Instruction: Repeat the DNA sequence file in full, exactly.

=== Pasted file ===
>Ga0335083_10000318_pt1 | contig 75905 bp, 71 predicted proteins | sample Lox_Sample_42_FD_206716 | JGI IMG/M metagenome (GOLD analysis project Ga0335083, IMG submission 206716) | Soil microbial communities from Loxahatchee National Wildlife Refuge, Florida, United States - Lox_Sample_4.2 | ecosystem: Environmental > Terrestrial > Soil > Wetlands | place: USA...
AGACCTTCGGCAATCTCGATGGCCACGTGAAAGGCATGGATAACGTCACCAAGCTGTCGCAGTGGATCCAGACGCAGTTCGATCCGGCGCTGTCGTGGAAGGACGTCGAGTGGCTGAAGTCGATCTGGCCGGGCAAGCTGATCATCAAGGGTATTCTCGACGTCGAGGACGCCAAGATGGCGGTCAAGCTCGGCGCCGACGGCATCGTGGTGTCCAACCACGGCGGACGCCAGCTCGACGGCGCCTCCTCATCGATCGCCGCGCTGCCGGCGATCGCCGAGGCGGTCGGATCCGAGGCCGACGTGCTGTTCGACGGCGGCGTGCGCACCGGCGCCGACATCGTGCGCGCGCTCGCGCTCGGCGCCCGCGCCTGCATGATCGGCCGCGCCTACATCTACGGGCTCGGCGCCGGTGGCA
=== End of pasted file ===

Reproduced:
>Ga0335083_10000318_pt1 | contig 75905 bp, 71 predicted proteins | sample Lox_Sample_42_FD_206716 | JGI IMG/M metagenome (GOLD analysis project Ga0335083, IMG submission 206716) | Soil microbial communities from Loxahatchee National Wildlife Refuge, Florida, United States - Lox_Sample_4.2 | ecosystem: Environmental > Terrestrial > Soil > Wetlands | place: USA...
AGACCTTCGGCAATCTCGATGGCCACGTGAAAGGCATGGATAACGTCACCAAGCTGTCGCAGTGGATCCAGACGCAGTTCGATCCGGCGCTGTCGTGGAAGGACGTCGAGTGGCTGAAGTCGATCTGGCCGGGCAAGCTGATCATCAAGGGTATTCTCGACGTCGAGGACGCCAAGATGGCGGTCAAGCTCGGCGCCGACGGCATCGTGGTGTCCAACCACGGCGGACGCCAGCTCGACGGCGCCTCCTCATCGATCGCCGCGCTGCCGGCGATCGCCGAGGCGGTCGGATCCGAGGCCGACGTGCTGTTCGACGGCGGCGTGCGCACCGGCGCCGACATCGTGCGCGCGCTCGCGCTCGGCGCCCGCGCCTGCATGATCGGCCGCGCCTACATCTACGGGCTCGGCGCCGGTGGCA